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Backing for coroner plans

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COUNCILLORS have unanimously backed plans which could see Hartlepool and Teesside coroner services merge.

The town’s coroner service is currently separate. But under the proposals would merge with Teesside which already covers Middlesbrough, Redcar & Cleveland and Stockton.

Town residents have been assured it won’t adversely affect them, with inquests into deaths happening in Hartlepool continuing to be heard in town.

Members of Hartlepool Borough Council’s finance and policy committee have given their backing in principle to the changes, which are now subject to a business case before a submission is made to the Ministry of Justice.

Malcolm Donnelly, Hartlepool coroner is supportive, and has previously told the Mail it is inevitable, given the number of reported deaths in town has halved since the closure of the A&E department at the University Hospital of Hartlepool in August 2011.

Now councillors have also given their backing. Chief executive Dave Stubbs believes it will lead to a better service for the area.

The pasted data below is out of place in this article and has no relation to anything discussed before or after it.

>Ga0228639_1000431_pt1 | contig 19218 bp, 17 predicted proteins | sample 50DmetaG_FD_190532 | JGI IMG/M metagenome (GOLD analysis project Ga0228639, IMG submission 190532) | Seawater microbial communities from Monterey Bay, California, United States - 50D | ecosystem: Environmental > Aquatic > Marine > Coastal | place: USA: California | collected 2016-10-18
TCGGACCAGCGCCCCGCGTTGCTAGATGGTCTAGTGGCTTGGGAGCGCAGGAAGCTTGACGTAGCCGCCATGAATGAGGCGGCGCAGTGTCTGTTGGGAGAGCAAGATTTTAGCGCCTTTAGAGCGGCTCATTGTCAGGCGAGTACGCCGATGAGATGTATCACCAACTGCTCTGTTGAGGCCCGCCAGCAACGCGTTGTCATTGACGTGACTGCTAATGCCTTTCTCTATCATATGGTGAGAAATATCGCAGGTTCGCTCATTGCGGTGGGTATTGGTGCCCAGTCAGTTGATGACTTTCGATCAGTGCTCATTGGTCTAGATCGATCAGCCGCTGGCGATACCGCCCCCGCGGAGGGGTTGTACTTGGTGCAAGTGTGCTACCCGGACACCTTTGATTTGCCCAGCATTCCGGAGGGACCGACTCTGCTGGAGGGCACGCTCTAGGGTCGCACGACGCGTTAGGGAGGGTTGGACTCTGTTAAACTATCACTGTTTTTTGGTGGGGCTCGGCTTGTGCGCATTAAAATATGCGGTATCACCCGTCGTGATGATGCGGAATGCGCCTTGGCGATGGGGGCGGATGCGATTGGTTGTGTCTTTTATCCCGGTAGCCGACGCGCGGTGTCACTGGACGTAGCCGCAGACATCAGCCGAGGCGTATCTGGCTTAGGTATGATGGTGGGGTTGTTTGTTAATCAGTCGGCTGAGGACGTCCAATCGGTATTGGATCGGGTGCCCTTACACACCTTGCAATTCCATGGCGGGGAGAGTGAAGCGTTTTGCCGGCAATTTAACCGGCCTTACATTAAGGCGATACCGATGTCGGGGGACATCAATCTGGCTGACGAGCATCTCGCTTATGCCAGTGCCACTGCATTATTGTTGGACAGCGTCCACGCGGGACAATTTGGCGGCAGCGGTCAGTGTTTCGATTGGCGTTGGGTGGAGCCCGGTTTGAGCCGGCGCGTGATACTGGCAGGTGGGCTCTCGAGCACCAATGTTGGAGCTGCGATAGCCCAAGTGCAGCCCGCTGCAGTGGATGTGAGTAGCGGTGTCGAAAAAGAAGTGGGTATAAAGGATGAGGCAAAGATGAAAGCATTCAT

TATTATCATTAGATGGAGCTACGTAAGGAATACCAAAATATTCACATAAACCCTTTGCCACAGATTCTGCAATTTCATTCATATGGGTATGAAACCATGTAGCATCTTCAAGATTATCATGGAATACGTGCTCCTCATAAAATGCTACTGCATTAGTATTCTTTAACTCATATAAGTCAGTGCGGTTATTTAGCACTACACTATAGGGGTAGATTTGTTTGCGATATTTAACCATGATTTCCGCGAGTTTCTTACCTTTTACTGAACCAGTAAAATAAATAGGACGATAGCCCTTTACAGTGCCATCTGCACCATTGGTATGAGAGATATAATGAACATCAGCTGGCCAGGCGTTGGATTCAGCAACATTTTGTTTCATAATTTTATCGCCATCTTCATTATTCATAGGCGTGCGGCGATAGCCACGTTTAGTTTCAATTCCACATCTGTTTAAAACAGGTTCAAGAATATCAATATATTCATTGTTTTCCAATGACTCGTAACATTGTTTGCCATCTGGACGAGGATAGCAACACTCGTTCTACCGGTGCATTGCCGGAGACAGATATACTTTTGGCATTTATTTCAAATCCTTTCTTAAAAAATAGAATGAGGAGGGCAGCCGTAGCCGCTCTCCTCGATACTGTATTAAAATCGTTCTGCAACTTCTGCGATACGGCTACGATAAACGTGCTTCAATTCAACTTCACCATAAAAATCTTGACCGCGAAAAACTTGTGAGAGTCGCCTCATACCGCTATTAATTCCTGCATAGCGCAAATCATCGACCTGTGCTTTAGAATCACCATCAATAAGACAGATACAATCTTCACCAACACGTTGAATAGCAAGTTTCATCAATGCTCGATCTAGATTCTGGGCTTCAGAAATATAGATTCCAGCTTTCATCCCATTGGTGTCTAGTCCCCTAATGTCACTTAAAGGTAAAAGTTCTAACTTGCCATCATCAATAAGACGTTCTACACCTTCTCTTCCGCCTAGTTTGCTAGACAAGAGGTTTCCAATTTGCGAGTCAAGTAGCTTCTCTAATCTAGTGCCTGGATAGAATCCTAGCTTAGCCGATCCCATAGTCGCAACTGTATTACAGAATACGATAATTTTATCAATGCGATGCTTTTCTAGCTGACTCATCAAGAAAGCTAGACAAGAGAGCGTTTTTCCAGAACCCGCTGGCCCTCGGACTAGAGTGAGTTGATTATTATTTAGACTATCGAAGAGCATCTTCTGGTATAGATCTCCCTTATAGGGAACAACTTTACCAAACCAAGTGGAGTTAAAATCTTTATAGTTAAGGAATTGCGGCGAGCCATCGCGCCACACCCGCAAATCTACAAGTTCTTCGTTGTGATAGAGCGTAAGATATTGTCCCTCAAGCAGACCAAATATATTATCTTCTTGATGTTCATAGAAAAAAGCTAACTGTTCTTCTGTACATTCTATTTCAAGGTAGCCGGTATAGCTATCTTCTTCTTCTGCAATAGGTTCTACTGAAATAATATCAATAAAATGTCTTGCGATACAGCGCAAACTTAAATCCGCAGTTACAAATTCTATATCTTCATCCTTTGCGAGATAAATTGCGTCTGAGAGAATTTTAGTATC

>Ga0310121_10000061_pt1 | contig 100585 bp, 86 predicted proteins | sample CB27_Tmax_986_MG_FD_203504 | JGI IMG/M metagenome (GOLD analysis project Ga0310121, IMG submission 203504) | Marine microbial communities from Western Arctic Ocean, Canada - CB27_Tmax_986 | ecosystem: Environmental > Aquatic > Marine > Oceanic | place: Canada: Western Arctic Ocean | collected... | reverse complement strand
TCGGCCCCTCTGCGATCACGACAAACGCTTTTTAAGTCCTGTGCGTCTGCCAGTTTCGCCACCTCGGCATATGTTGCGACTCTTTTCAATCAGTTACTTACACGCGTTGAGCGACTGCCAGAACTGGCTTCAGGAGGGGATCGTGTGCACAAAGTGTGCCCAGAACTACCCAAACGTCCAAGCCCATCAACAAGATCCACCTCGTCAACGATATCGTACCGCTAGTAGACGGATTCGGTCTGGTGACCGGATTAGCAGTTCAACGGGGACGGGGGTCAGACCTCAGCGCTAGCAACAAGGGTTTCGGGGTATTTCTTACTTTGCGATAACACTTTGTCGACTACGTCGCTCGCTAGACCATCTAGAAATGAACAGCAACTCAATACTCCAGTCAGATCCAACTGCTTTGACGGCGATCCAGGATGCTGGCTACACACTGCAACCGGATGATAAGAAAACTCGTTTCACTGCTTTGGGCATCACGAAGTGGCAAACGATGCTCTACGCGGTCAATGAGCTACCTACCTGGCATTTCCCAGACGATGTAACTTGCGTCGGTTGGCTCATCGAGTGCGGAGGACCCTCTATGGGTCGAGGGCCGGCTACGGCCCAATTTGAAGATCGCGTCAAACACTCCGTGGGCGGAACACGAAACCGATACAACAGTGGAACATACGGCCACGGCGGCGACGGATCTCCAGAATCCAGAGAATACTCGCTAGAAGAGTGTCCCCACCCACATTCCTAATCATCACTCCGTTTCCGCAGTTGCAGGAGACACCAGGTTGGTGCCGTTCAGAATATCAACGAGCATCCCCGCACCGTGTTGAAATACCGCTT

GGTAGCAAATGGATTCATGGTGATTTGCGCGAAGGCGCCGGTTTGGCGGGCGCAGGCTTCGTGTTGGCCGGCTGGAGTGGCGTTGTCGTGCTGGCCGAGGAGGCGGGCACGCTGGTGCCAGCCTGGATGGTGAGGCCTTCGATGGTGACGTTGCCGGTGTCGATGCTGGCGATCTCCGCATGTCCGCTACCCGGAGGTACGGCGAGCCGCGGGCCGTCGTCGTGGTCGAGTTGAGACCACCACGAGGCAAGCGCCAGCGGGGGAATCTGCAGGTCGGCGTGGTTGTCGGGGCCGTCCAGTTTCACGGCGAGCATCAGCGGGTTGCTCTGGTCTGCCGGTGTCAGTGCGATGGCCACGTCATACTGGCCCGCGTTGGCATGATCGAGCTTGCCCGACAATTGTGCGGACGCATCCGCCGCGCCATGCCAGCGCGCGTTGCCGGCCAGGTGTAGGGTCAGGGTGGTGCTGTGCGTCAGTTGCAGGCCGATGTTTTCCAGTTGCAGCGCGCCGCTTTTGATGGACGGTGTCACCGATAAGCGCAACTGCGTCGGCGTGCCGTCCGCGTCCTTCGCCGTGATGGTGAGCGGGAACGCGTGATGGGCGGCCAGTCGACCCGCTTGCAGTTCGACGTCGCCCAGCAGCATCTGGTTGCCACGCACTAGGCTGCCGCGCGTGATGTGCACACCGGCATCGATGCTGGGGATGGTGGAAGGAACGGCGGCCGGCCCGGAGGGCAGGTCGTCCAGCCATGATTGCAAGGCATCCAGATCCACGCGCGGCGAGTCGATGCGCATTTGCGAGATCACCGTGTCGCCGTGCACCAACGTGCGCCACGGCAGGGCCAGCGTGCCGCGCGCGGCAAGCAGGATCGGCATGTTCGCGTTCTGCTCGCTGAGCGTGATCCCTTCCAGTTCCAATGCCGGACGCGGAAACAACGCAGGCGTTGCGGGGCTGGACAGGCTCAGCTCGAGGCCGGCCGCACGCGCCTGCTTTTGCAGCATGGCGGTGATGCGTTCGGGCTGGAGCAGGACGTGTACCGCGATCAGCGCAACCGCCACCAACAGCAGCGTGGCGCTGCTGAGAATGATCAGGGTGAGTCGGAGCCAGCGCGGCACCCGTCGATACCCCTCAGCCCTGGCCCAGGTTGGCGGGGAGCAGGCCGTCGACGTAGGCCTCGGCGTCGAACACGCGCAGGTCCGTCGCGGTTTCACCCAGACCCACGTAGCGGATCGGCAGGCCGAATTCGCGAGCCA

Mr Stubbs said: “The guarantee is that all Hartlepool inquests will remain in Hartlepool.

“There will be a bigger and better service. This is very positive and one that we should be supporting.

“This is not a take-over.”

The merger plans have come about following Teesside coroner Michael Sheffield’s retirement in April this year, after more than 40 years service.

Mr Sheffield, who was in his 80s, had come under heavy fire because of long delays in the time it was taking to complete inquests, including those families from Hartlepool who had relatives die in unusual circumstances at the University Hospital of North Tees, in Stockton.

Mr Donnelly, who is helping to clear the backlog on Teesside, said previously that a merger was “inevitable” because the number of reported deaths is not sufficient for a separate coroner service.

In 2013, the number of reported deaths in Hartlepool was around 350 – roughly half of the number prior to the A&E closure. In comparison, Teesside has around 2,900 reported deaths a year.

The full cost of the Hartlepool coroner services for 2013-14 was £182,000, while the cost of the Teesside Coroner service was £962,488.

If the merger went ahead, it would save Hartlepool council around £30,000.

Council leader Christopher Akers-Belcher added: “There is a saving there, and it is good for Hartlepool.”

A report said the responsibility for formal consultation on a potential merger of the Teesside and Hartlepool coroner areas rests solely with the Lord Chancellor.

 

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